Claudius Ptolemy. “Tabula Asiae III.” From Sebastian Munster’s edition of Ptolemy’s Geographia. Basel: Henric Petri, 1552. 10 x 13. Woodcut. Very good condition. Decorative woodblocks on verso attributed to Hans Holbein.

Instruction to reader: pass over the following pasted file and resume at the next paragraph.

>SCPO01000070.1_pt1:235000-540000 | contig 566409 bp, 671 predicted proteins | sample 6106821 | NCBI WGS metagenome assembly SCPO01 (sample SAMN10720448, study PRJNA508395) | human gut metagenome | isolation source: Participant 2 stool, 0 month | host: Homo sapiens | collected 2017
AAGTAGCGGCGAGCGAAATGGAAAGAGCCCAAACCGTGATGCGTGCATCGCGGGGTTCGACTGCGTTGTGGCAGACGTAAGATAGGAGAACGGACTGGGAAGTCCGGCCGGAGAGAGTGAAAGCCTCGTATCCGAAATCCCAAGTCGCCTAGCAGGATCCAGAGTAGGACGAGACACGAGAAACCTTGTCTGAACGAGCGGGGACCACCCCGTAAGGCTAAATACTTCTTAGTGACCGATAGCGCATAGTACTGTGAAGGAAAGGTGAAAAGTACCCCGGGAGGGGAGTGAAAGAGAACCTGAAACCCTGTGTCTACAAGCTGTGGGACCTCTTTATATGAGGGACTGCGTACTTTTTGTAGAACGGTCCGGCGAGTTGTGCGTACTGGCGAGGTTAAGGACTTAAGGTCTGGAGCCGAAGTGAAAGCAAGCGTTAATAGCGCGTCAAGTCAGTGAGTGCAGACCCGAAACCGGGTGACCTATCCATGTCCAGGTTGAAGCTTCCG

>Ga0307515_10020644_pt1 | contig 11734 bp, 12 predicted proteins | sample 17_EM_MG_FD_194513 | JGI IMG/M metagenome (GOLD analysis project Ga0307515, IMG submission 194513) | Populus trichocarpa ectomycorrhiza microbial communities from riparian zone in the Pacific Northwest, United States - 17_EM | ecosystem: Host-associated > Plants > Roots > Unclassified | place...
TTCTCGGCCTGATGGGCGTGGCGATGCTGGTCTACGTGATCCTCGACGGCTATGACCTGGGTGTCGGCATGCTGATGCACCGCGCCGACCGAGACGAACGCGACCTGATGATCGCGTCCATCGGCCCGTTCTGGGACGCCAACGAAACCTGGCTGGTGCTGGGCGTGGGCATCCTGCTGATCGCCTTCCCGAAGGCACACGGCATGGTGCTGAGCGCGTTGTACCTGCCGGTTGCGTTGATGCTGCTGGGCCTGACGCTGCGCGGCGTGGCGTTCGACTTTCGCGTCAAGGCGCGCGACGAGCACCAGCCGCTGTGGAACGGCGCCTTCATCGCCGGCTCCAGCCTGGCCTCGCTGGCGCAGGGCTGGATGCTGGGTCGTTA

In the Second Century A.D. Claudius Ptolemy was the librarian at Alexandria, the greatest center of learning in the Classical world. Ptolemy wrote two major works, the Almagest, an account of the heavens, and the Geographia, the first atlas of the world. This latter consisted of Ptolemy’s compilation of all known geographic information, including instructions for how to make maps. Rediscovered in the middle ages, the Geographia had a profound impact on the awaking western European mind. Ptolemy opened to view large parts of the unknown world to an audience just starting to explore beyond its narrow horizons. His structure for making maps, with longitude and latitude, and his usual northern orientation for the maps, became the standard from then right up to the present. Such was the impact of Ptolemy’s work that even in the sixteenth century, a millennium and a half after it was produced, when Ptolemy’s geographic conceptions were known to be wrong, maps based on these conceptions were issued time and again. Sebastian Munster’s versions are excellent examples of these maps. This map shows the area between the Black and Caspian seas when information about the Caucasus was very scarce in the Mediterranean Classical world. Here is the conjunction of present-day Turkey, Russia and Iran, including Armenia, Georgia, and Azerbaijan . Noah’s Ark floats in the Caspian Sea. A fascinating document reflecting some of the earliest information available on this important area.